Look at all of that flat surface, 8 x 20 inches of it! Not a hollow in sight. So when I made this walnut serving board recently, I just had to sculpt the bottom.
If you’re short on green wood, this might be a great project that will help hone your adze skills. I started with a dry walnut board, 1 1/2 inches thick, that I had around. I penciled some guidelines on the edges, then worked cross-grain with the adze — working in toward the middle from both edges to avoid blowout. I quickly pared over that surface with some cross grain gouge work, then hand-planed the top smooth.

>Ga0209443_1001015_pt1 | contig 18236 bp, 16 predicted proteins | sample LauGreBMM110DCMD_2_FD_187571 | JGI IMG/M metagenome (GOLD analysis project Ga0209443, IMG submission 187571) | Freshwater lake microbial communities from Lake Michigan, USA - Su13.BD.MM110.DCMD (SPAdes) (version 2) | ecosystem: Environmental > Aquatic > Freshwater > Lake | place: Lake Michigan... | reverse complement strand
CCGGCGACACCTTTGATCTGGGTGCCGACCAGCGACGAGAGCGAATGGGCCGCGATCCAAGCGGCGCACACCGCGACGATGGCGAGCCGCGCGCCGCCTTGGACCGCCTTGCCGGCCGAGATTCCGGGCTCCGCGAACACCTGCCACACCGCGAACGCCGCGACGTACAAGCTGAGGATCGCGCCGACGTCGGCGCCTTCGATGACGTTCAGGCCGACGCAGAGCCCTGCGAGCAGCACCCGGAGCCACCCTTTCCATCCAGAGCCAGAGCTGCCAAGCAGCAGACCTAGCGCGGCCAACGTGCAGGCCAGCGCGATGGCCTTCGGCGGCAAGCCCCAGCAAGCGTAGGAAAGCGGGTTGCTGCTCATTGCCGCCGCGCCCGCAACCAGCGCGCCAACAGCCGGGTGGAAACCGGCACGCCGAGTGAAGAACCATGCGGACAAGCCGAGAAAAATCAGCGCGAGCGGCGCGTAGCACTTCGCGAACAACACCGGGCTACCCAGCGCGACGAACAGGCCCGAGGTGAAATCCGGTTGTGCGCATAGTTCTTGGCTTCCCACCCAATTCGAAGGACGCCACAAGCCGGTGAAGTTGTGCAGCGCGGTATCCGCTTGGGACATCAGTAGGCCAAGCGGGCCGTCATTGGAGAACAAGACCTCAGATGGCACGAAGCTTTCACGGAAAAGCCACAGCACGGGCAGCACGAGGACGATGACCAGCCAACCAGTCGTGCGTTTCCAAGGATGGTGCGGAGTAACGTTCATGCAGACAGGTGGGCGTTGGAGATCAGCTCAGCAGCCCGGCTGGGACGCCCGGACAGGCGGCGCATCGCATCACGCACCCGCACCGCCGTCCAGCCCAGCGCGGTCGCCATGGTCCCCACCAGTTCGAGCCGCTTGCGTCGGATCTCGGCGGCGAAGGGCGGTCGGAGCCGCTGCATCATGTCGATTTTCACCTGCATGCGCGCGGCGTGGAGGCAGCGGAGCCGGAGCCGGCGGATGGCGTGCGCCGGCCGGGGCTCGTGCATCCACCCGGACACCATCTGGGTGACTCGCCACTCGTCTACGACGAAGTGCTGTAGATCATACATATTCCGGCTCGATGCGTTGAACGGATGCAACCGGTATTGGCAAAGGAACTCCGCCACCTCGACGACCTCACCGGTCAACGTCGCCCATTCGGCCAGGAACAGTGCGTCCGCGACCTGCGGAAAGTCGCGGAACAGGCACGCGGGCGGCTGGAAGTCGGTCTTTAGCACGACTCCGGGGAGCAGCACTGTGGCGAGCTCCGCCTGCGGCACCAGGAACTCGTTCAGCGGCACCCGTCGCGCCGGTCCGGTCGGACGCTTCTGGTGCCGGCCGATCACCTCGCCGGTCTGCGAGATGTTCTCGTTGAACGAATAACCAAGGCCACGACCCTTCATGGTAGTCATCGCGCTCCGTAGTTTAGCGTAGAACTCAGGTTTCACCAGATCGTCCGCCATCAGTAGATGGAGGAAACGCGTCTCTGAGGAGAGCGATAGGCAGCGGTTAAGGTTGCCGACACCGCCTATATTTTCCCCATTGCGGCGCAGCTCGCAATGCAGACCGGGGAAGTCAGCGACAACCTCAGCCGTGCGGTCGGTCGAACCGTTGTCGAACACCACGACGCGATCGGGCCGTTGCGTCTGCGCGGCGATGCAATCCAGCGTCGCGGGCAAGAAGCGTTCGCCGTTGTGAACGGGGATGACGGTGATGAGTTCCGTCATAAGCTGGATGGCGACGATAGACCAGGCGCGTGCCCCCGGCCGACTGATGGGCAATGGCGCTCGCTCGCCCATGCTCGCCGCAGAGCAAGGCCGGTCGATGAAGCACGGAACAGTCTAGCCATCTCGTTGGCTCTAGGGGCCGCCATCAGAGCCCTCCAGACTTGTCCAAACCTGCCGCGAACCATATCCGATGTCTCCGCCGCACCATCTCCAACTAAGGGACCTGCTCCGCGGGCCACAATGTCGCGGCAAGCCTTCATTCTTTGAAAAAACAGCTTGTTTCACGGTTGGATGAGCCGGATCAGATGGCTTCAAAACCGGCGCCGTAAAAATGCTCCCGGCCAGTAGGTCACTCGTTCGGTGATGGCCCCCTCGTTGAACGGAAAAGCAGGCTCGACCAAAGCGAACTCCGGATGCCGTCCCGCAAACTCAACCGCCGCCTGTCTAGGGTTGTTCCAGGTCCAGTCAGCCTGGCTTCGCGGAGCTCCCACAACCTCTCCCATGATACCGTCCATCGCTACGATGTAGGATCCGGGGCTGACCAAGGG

The recipient is fond of the pineapple motif, so I carved a series of them on each end using simple gouge chip cuts. I first realized the incredible possibilities of this technique through Peter Follansbee’s work in reproducing the furniture and carving patterns of the 17th century. Here is just one of Peter’s posts over the years incorporating the technique in a variety of ways.
Essentially, you drive a gouge straight down, then make an angled second cut somewhere behind that to remove a chip. By varying the size and sweep of the gouge, the distance between cuts, and the arrangement of the elements, all sorts of interesting shapes and patterns can be created. Effective and a lot of fun.